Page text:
How to Pay Yourself as a Real Estate Investor: A Comprehensive Guide 

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If you’ve been following us for a while, you’ve likely heard us stress the importance of operating your real estate venture as a business. We mean that legally—your real estate business should be a real, government validated business like an LLC.

If your rentals are a business, that makes you the boss, which means you get to determine how much of your profits go into your pocket! Sounds awesome, right? It is, but the reality is, this can be confusing, overwhelming, and no one really talks about it.  

Paying yourself is going to look different for every single investor. How much you make is going to depend on your personal situation, but today we’re going to highlight a few different things you should consider before you click confirm on your online bank transfer. 

Getting a Business Checking Account

Having a business account is key. Because your LLC has an EIN, you’ll need a specific account made for businesses. When we first did this, we simply opened an account at our existing bank. Rookie mistake. Especially if you’re working with a big bank, this is probably not the best choice. Big name banks charge big fees. You can more about choosing business banking products on the podcast.  

Shop Local (or Online) 

Remember, every single expense comes out of your ROI, so you’ll want to shop around and get the best bang for your buck! We were able to find no fee business checking accounts at a small, local bank. You can also find some great business checking accounts online, provided that you’re okay with not being able to go to a physical branch to conduct your transactions. Some banks will offer a low or no fee account dependent on minimum balances or number of transactions. Call a few local banks in your area, or check out Bankrate.com to find an account that fits your specific needs. 

Don’t Break the Rules

Now that you’ve got your business bank account set up, be sure to follow the rules so you don’t get in trouble with the IRS. A business account is not intended for personal use, so don’t use your business debit card the next time you hit the Starbucks drive-thru (unless of course, this is a business expense and you can prove it). Keep track of all of your receipts, make sure all real estate related expenses are coming out of this account. The rent that you receive every month should be deposited into this account. 

Considering Expenses

Expenses are a part of any business, and real estate is no exception. This might seem obvious, but what you personally make from your business can only be calculated from what your business makes after expenses. You’ll need to factor in vacancies, repairs, expenses, management fees, insurance, property taxes, and more. You do not want to pay yourself the entirety of rent that your business is earning, or your business will quickly be in the red. Meet with a real estate savvy CPA to discuss making the numbers work, or at the very least, put together a spreadsheet. We always recommend being conservative with your numbers so there are no surprises.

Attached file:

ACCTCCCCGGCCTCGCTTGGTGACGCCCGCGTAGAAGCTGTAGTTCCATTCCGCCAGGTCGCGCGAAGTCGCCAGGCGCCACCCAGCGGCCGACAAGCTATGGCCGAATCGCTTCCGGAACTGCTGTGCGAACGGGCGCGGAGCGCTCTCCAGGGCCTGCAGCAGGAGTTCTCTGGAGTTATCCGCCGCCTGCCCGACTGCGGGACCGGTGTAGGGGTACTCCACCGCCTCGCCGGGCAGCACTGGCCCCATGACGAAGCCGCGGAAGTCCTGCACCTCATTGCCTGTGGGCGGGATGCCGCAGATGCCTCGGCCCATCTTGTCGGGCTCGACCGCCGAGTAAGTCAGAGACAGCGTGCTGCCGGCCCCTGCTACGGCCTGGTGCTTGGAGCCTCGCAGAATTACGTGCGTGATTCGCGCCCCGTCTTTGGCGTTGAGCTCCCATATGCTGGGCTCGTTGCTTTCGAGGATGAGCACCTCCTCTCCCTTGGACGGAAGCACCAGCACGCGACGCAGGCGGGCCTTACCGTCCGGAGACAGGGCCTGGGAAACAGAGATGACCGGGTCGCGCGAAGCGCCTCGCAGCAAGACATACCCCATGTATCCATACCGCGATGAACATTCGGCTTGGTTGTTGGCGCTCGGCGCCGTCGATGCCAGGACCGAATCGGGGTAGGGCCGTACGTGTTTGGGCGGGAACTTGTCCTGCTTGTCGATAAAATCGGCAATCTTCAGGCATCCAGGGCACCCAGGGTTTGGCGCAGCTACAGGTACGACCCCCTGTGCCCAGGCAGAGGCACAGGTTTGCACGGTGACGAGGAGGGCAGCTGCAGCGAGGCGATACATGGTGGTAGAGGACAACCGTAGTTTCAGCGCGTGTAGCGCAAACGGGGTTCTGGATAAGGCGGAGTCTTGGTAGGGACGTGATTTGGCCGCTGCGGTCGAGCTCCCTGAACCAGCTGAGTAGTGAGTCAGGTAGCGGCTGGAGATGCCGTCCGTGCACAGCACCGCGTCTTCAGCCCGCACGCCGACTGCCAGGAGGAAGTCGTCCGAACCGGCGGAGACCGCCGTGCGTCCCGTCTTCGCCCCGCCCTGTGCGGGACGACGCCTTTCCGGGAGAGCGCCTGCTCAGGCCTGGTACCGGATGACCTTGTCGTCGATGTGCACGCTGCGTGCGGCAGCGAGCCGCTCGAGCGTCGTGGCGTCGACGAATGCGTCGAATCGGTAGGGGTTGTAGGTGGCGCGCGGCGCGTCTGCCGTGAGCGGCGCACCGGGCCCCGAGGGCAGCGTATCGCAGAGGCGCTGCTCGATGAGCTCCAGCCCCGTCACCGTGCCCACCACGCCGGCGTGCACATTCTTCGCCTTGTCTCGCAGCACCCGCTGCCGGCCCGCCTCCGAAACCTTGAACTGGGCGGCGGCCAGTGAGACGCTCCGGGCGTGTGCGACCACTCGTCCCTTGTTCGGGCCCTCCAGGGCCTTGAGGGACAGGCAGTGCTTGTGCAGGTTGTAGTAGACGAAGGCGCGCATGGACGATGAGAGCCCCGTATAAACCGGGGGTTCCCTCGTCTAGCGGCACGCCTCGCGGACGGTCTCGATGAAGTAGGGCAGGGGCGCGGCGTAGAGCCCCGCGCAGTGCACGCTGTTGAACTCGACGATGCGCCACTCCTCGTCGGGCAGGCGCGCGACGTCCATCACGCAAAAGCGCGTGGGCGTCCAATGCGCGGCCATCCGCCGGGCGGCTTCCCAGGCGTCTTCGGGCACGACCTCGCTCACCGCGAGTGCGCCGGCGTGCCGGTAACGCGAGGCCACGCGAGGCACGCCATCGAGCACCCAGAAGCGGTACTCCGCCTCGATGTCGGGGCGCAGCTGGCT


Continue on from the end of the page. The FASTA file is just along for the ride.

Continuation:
Assessing Your Situation

How much money you decide to personally make from your real estate business is a very personal decision. This can depend on many factors. Do you have a loan you need to pay off? What is your investment strategy? What season of life (and business!) are you in? If you’re just starting out and need the extra income to make ends meet, you might be inclined to take a larger chunk of cash flow for personal use. If you’re focused on portfolio growth, you might want to take very little so you can reach your goals at an accelerated rate. Just be honest with yourself, and know that this number can change over time. 

How to Get Paid

Once you’ve decided on a number, you can transfer those funds to yourself. You could write a physical paper check, set up an online banking transfer, or automate your transfer. Be sure to mark your transfer as distribution or owner pay. If you want to learn more about how we use our money, check out this episode of the podcast.

A Word About Taxes

Regardless of what you choose to make from your business, you will pay income tax on the total net income. Since an LLC is a passthrough entity, taxes are calculated on your personal tax return. This is why we’re huge advocates of making repairs and expenses in our business!

Getting in the Right Mindset

I know this seems complicated, but don’t get bogged down in the details. Don't let this stop you from taking action and building financial freedom. Take it one step at a time, and contact your CPA if you have questions about how to do it right. And remember, like most things in finances, this is not one-size-fits-all. Don’t try to replicate someone else’s path; do what works for you!